Clara James*, a criminology student, left her student house in Bath at Halloween and hopes to stay away until well into the New Year. “I’d like to stay at home longer,” she says. “I’m just kind of fed up with the stress.” James says she doesn’t want to get stuck in her student room if there’s a strict lockdown.
“If everything’s improving I would love to go back to uni,” she adds. “I’m still paying rent, so it depends how things are in January.”
Many students in England went home for Christmas this week, unsure of when they will return to campus. The government wants them to stagger their journeys back over a five-week period beginning on 4 January 2021, with everyone expected to be back at university by 7 February.
Those on practical courses requiring face-to-face teaching, including medicine, nursing and dentistry, sciences which need to use laboratories, architecture, geography, art, and performing arts like music, dance and drama, should be prioritised for an early return, the government says. Any courses that have exams in January that cannot be moved could also be prioritised. All other courses, such as humanities subjects, would be asked to return later.
While some, like James, hope to take advantage of the plans and stay away as long as possible, others are afraid they won’t be able to make it back quickly enough.
“I worry there’s going to be another lockdown and I’ll be stuck at [my family] home,” says Isabella Cooke, who’s studying history and Spanish at the University of Bristol. “It’s more distracting at home and I can get to the library on campus.”
Natasha Cooper*, studying a humanities subject at the University of Durham, is also concerned about next year. “I’m worried I’m not going to be able to come back,” she says. “It’s difficult and inconvenient to not be near the library when I have essays due in early February. It stresses me out that I could be forced to stay away and have a deadline, and not be able to get the books.”
What do universities say?
Many say they will put out information for students about the start of the spring term as the situation evolves. “Like other universities, we will be continuing to provide a blend of face-to-face and online learning after Christmas,” a spokesperson at the University of Birmingham says, for example. “In line with the government guidance, we are phasing when on-campus activities will start.”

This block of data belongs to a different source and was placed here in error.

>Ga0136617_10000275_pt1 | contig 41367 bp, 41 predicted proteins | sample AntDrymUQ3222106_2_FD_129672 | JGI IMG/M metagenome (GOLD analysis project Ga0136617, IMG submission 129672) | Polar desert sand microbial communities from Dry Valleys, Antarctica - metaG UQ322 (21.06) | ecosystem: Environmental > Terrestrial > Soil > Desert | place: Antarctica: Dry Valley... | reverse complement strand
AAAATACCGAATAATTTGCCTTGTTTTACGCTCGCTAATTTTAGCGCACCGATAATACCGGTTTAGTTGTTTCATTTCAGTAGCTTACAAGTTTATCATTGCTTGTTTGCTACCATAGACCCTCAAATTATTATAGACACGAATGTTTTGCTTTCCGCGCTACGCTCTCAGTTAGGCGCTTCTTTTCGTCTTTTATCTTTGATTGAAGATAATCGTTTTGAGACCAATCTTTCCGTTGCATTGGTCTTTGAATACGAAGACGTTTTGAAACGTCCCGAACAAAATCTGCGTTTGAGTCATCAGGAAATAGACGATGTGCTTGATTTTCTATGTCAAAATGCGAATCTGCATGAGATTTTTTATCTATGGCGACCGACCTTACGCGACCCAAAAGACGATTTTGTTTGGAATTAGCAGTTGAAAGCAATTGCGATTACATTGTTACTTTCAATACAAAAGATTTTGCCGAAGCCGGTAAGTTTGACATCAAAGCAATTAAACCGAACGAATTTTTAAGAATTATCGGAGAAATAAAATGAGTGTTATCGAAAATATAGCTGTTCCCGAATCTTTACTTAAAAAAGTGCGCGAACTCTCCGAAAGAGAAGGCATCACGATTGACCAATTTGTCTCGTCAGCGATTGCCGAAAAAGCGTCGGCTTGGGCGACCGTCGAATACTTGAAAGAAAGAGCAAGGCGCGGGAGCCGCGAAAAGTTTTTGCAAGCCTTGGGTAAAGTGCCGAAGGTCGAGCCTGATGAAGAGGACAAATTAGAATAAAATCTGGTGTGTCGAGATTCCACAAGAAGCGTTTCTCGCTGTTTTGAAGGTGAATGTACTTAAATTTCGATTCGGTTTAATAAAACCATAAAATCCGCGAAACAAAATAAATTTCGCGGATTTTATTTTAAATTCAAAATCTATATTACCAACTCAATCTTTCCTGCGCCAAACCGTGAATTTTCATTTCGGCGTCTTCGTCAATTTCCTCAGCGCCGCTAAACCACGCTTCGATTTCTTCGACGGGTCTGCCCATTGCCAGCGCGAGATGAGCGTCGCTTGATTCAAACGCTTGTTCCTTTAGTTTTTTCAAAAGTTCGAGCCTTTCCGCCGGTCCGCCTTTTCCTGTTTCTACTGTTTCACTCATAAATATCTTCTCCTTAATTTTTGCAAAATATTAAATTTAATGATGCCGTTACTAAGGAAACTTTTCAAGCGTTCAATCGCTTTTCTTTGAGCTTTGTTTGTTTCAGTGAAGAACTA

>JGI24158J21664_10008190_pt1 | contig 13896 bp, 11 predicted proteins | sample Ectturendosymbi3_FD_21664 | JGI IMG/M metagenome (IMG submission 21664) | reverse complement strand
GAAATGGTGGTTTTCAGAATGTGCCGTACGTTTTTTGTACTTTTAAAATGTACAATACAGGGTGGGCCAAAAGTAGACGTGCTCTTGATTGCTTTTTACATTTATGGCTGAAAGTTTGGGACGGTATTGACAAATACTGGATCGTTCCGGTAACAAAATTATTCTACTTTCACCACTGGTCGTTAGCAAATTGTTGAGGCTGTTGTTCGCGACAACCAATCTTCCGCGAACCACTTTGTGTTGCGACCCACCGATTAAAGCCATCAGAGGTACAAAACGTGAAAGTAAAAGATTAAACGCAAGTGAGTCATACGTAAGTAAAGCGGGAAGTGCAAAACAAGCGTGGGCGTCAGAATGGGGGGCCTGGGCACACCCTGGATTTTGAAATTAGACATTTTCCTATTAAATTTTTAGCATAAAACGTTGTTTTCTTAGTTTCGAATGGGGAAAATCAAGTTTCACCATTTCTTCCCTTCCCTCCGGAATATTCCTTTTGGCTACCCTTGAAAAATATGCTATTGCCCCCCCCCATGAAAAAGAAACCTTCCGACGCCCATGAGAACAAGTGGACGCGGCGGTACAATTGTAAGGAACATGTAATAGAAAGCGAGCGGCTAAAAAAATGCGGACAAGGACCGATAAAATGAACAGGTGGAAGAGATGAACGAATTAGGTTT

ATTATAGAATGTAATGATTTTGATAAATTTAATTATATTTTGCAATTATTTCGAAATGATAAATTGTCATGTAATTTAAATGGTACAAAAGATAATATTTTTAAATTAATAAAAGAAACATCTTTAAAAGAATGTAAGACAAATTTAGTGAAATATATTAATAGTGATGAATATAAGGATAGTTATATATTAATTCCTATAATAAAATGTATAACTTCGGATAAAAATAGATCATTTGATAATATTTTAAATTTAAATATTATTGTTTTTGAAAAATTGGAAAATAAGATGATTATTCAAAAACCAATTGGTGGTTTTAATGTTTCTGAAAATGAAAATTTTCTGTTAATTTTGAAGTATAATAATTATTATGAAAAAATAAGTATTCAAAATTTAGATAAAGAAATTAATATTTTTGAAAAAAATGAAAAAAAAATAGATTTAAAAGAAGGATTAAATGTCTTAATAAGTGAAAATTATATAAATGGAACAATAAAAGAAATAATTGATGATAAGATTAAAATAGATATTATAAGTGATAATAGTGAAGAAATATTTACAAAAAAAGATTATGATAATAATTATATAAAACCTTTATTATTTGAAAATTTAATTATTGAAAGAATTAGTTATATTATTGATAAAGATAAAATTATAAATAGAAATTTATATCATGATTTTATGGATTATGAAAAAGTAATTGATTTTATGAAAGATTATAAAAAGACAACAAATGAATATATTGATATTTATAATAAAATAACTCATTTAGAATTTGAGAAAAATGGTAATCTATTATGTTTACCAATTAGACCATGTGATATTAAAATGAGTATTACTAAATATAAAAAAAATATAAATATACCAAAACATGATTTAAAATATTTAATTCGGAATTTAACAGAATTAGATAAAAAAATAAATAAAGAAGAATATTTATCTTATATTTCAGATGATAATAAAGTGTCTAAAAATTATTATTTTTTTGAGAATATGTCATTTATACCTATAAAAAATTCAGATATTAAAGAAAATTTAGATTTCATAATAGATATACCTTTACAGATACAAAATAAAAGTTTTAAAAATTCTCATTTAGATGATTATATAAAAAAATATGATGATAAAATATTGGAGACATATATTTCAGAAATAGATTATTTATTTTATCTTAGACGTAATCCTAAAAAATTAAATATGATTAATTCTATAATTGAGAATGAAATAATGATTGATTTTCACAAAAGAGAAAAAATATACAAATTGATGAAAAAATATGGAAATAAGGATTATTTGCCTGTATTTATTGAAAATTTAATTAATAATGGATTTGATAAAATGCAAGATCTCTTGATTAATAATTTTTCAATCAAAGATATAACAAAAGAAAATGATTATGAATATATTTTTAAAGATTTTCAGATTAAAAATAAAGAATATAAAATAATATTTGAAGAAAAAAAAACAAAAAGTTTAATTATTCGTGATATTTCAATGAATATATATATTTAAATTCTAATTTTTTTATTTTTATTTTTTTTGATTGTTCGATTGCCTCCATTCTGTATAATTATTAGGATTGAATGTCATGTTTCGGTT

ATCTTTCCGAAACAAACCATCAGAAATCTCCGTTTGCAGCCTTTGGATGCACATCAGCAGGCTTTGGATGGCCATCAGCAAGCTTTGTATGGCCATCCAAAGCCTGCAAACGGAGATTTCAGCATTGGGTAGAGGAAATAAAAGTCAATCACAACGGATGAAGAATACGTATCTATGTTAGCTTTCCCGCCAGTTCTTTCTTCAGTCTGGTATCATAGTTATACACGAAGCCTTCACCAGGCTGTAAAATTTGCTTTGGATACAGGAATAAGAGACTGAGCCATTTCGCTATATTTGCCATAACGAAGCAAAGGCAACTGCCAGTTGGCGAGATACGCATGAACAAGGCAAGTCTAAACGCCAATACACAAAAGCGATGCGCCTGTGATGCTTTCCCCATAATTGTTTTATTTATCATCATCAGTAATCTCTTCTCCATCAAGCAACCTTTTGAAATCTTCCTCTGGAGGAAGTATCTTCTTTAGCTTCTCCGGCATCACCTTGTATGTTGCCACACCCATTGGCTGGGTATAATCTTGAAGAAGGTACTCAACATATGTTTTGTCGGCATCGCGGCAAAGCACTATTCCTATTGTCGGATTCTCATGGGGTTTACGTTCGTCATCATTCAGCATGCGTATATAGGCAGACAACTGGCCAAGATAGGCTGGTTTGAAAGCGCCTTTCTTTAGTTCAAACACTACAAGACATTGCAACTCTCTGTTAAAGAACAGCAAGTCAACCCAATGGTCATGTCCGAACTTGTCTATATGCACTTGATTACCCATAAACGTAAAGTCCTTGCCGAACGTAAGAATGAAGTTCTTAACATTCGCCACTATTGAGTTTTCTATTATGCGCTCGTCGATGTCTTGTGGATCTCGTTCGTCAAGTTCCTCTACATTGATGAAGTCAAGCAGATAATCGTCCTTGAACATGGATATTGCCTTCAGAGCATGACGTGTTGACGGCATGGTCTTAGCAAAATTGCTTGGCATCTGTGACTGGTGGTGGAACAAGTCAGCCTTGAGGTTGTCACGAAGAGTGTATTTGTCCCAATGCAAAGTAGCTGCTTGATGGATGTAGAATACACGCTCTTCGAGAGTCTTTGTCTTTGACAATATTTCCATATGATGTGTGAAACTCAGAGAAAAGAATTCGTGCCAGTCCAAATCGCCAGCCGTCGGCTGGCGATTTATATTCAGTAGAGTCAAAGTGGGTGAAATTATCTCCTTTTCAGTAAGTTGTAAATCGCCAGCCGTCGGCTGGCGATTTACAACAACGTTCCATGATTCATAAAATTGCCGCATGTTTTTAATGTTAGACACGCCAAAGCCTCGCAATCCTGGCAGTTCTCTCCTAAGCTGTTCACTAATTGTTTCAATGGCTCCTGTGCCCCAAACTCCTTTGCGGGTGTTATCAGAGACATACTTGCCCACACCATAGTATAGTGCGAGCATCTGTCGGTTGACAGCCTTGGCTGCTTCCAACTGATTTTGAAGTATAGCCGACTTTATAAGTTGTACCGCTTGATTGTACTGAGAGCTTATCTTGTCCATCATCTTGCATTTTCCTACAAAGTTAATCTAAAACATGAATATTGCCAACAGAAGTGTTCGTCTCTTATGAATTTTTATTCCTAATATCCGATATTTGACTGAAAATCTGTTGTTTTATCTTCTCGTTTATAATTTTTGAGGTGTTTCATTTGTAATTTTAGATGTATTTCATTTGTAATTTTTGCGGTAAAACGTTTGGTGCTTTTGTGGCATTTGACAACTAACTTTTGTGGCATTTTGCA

Will I have to pay rent?
At the moment, students must still pay for accommodation even if they are away from it, unless agreed otherwise. But some universities have offered rebates. The University of Sheffield has said it will refund undergraduates living in its residences a total of £1m covering the final fortnight of term, while the University of Manchester has cut 30% of halls rent for the autumn term, following pressure from students.
The National Union of Students (NUS) is urging the government to offer financial support to those prevented from returning in the New Year.
“If students are advised not to be in their accommodation from December to February, then the government must put up more money to support student renters who will be paying hundreds or thousands of pounds for properties they are being told not to live in for months,” Larissa Kennedy, president for the NUS, says.
“Students are already struggling to make ends meet without having to line the pockets of landlords for properties they should not use on public health grounds.”
Students from universities across the UK are planning the largest rent strike in 40 years in the coming months. Purely from a legal point of view, students are obliged to pay if they have signed a contract, Daniel Fitzpatrick, a housing partner at the law firm Hodge Jones & Allen, says.
However, those forced to stay away could try arguing that the contract has been frustrated by the Covid-19 outbreak. There is also currently a “massive backlog” of possession claims. “That’s one thing student strikers are probably relying on: that it would be an enormous hassle for landlords to get these claims processed,” Fitzpatrick says. However, ultimately, he warns withholding rent can lead to a money judgment against you.
Where can I get support?
Student Space, run by mental health charity Student Minds, offers phone, text and email support for students struggling to decide when they should return to university.
Alice Wilson, head of wellbeing and mental health at Birmingham City University, says most university wellbeing services will also be operating over the holidays. “We’re producing a Christmas leaflet for students, which gives them information about when different services are available,” she says.
If students feel overwhelmed, support services can help. “Even if the adviser doesn’t have all the answers, they’ll be able to show you how to get the support you need.” Most services will also be able to operate remotely. “We work mainly by video, telephone and online chat,” says Wilson. “So you can access the same support from home.”
Wilson advises students to get a good rest over the university break and to reflect on what went better than expected in the first semester, as well as what they could do to improve the next one. “If you’re thinking [of staying away longer], I would suggest you meet with the wellbeing team and talk through the options,” she says.
“It could be tempting after a few weeks at home to stay [with family] and study online, but think about what you miss out on as well. Equally, if you’ve really struggled this term and it’s been getting in the way of your course, [staying away for longer] could be the better option for you.”
* Name has been changed